We thought you might be interested to know what kinds of correspondence we might have with a real client that is seeking solutions to the current supply chain and inventory management challenges. Here is a real-life example.

 

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Dear [Client]:

 

Thank you for the opportunity to participate in today’s discussions regarding your firm’s current challenges and opportunities.

 

We want to be very clear as to what I have been calling strategic inventory positioning. In order to reap maximum return on investment from inventories in a multi-echelon environment (such as manufacturing, or in a multi-level distribution network), there are five crucial steps.

DDMRP 5-Steps to Success.png

The first step simply cannot be overlooked or missed. It is truly foundational.

 

Most organizations with which we work believe—and, even, know—that their inventory is a strategic investment. Chances are, it is also one of their larger balance sheet assets. Nevertheless, beyond recognizing that it is “strategic”—in the sense that it is a relatively fixed investment and that their business would fail without it—most of inventory managers and supply chain executives are unable to tell you HOW and WHY (in dollar terms) the investment of dollars in a specific SKU-Location is the right one, and how it is optimizing their ROI.

 

There are, we believe, critical factors in determining strategic inventory positions and investments:

 

  1. Customer Tolerance Time – The time the typical customer is willing to wait for a given SKU before seeking an alternative source of supply. APICS has a roughly equivalent term in “Demand Lead Time,” which it defines as “The amount of time potential customers are willing to wait for delivery of a good or a service. Syn: customer tolerance time.”

  2. Market Potential Lead Time – This is the lead time that will allow an increase in price or the capture of additional business from either existing customers or new customer channels. This lead time should be developed through the active involvement of sales and customer service teams.

  3. Sales Order Visibility Horizon – The sales order visibility horizon is the time frame in which you typically become awareDDMRP InventoryProfile_Typical.jpg of sales orders or other actual demand (e.g., transfer orders).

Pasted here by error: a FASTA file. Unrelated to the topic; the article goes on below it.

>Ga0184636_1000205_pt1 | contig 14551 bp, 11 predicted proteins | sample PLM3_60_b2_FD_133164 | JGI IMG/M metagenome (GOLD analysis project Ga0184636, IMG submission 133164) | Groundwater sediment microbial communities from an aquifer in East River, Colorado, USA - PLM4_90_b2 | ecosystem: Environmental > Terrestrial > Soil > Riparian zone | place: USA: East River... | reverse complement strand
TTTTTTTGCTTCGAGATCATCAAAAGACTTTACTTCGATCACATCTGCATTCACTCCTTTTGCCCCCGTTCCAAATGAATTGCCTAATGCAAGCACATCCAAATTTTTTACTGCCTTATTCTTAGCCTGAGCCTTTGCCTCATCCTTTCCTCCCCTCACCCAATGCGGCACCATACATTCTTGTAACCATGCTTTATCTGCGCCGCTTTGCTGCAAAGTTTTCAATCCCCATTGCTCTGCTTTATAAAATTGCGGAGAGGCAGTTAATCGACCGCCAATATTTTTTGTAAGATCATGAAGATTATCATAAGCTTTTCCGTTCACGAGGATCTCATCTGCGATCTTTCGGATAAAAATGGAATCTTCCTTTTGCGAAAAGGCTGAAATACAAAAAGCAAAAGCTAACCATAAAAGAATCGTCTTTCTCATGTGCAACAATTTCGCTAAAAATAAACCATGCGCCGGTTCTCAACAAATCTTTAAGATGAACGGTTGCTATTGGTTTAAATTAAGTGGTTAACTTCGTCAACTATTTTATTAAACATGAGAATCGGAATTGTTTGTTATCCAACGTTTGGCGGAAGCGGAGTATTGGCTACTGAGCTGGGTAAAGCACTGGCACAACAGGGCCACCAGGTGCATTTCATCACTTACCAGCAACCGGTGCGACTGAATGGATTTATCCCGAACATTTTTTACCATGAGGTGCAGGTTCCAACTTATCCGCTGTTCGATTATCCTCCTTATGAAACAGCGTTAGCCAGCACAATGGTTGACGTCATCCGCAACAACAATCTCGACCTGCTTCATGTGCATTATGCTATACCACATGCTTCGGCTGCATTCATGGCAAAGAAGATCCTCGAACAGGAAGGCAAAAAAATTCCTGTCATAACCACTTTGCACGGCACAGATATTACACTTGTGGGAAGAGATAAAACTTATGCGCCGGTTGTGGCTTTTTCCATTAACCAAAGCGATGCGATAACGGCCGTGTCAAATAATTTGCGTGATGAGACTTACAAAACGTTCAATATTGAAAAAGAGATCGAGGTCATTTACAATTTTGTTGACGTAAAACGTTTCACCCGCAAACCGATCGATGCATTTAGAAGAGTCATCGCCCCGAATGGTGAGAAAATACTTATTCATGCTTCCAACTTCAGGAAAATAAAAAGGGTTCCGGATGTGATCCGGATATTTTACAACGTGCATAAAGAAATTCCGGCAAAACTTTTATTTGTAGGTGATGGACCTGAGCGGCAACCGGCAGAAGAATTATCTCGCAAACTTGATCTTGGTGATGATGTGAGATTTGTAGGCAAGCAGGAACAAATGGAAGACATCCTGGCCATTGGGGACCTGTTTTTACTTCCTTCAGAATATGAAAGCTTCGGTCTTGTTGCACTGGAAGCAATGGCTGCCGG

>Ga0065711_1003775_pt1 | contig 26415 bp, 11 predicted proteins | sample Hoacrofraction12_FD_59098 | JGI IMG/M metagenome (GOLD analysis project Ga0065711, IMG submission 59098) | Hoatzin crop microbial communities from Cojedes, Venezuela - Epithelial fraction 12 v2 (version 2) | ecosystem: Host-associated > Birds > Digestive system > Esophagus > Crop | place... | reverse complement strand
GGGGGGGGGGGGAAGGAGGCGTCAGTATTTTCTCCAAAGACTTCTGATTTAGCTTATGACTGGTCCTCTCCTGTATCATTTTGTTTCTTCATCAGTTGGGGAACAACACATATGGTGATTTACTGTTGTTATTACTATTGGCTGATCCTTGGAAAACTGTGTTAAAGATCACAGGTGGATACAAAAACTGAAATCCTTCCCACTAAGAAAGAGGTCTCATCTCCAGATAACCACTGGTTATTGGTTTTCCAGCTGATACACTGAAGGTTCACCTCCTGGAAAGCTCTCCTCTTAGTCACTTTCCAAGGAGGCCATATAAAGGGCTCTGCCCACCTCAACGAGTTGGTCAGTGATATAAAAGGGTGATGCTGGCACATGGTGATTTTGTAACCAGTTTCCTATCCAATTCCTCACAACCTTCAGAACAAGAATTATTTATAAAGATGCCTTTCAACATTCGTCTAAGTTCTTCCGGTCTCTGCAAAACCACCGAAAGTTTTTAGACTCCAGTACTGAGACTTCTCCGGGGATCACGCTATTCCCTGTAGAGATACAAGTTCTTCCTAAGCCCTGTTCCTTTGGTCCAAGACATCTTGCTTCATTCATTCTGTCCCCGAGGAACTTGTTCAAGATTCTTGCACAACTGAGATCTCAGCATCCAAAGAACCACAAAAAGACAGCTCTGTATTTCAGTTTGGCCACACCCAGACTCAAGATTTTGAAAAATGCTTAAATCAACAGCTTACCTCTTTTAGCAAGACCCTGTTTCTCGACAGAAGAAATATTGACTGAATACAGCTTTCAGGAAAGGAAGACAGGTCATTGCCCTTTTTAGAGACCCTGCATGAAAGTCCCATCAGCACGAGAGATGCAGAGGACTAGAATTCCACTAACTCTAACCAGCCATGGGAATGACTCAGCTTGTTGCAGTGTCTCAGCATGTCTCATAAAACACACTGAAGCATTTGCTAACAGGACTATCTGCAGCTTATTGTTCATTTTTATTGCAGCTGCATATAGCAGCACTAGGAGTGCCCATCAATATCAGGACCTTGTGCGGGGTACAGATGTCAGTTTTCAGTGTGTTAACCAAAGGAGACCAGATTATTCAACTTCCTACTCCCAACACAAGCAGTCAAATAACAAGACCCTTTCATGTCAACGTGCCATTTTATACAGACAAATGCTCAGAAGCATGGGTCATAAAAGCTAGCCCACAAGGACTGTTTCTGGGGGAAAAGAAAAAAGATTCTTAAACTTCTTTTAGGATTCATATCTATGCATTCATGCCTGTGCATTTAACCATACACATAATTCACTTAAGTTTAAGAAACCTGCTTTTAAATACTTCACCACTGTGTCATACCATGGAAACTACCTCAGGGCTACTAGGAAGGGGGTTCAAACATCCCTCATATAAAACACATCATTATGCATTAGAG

4. External Variability – Includes the following:
    1. Variable Rate of Demand – Categorized simply has high, medium or low, this term references the potential for swings and spikes in demand that could overwhelm resources (e.g., capacity, stock, cash)
    2. Variable Rate of Supply – Also categorized as simply high, medium or low, this refers to potential for and severity of disruptions in sources of supply for a SKU-Location.

 

Because these vital factors are frequently under-appreciated, and methods to implement effective change are missing, most organizations that handle inventory use traditional methods and struggle with a bi-modal inventory distribution. That is to say, when looking across their spectrum of SKU-Locations (SKULs), they are quick to admit that the largest number of their SKULs fall into one of two categories:

  • We have too much of this…
  • We have too little of that…

 

Only a small slice of their inventory is, at any given moment, at what could be described as “optimal” levels.DDMRP WhereRealInventoryValueLies.jpg

 

Given the fact that maximum return on investment is garnered only by inventory that is strategically positioned, sized and maintained at or near its optimal average inventory value (on a SKU by SKU basis, not just a mythical dollar-value), it is no wonder that companies are constantly sacrificing ROI to lost opportunities, firefighting and expedites on the one end of the spectrum, and to high carrying costs, obsolescence and other factors on the other.

 

Our hope is that [your proposed solution] can, and will, provide you and your team with the data it needs to strategically position your inventory and size your stock buffers to achieve the highest levels of ROI. We will certainly do all that is in our power to help move your project in that direction.

 

A recently released book—perhaps the finest written to date on the subject—might be valuable to you and your team as you move forward. The book is entitled DDMRP – Demand Driven Requirements Planning: An Intuitive Proven Planning and Execution Method for Today’s Complex and Volatile Supply Chains, and you might find it worthwhile to buy a copy and share with some in your organization.

 

While you should read from the beginning of the book—to get the complete picture and a comprehensive understanding of why the methods are so effective—I would call your attention to chapter 7 on “Strategic Buffers.” This chapter shows you how the ROI of every SKUL can be effectively calculated and compared to alternative stocking options. (NOTE: The book was written with a focus on manufacturing environments, but the principles equally to any multi-echelon inventory environment. This is highlighted in the latter portion of chapter 6, where the writes address “Distribution Positioning Consideration.”)

We look forward to helping you and your team achieve significant gains in ROI from your inventory investment over the coming months.

 

Let us know if you have further questions or concerns on these matters. We look forward to hearing from you soon.

 

Very truly yours….

 

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